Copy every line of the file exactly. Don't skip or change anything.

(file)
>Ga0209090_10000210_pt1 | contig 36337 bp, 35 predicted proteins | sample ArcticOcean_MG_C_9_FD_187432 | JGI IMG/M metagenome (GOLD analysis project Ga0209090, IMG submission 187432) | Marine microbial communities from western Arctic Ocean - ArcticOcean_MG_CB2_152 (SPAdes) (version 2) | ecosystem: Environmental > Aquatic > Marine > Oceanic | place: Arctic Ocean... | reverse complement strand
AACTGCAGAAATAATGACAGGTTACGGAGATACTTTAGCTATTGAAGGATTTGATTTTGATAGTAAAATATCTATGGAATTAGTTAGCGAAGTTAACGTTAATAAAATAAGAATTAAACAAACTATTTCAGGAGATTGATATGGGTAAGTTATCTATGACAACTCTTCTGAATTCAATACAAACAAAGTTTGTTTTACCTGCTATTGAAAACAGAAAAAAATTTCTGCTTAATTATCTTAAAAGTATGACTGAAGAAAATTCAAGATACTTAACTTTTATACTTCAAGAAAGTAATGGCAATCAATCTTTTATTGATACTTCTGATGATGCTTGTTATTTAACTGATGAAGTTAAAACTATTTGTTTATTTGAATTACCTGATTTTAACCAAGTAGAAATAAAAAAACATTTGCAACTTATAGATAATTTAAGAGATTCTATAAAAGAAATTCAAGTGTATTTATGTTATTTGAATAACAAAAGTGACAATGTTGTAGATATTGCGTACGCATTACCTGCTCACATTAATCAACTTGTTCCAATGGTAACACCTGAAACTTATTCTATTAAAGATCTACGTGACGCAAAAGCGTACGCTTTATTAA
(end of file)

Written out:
>Ga0209090_10000210_pt1 | contig 36337 bp, 35 predicted proteins | sample ArcticOcean_MG_C_9_FD_187432 | JGI IMG/M metagenome (GOLD analysis project Ga0209090, IMG submission 187432) | Marine microbial communities from western Arctic Ocean - ArcticOcean_MG_CB2_152 (SPAdes) (version 2) | ecosystem: Environmental > Aquatic > Marine > Oceanic | place: Arctic Ocean... | reverse complement strand
AACTGCAGAAATAATGACAGGTTACGGAGATACTTTAGCTATTGAAGGATTTGATTTTGATAGTAAAATATCTATGGAATTAGTTAGCGAAGTTAACGTTAATAAAATAAGAATTAAACAAACTATTTCAGGAGATTGATATGGGTAAGTTATCTATGACAACTCTTCTGAATTCAATACAAACAAAGTTTGTTTTACCTGCTATTGAAAACAGAAAAAAATTTCTGCTTAATTATCTTAAAAGTATGACTGAAGAAAATTCAAGATACTTAACTTTTATACTTCAAGAAAGTAATGGCAATCAATCTTTTATTGATACTTCTGATGATGCTTGTTATTTAACTGATGAAGTTAAAACTATTTGTTTATTTGAATTACCTGATTTTAACCAAGTAGAAATAAAAAAACATTTGCAACTTATAGATAATTTAAGAGATTCTATAAAAGAAATTCAAGTGTATTTATGTTATTTGAATAACAAAAGTGACAATGTTGTAGATATTGCGTACGCATTACCTGCTCACATTAATCAACTTGTTCCAATGGTAACACCTGAAACTTATTCTATTAAAGATCTACGTGACGCAAAAGCGTACGCTTTATTAA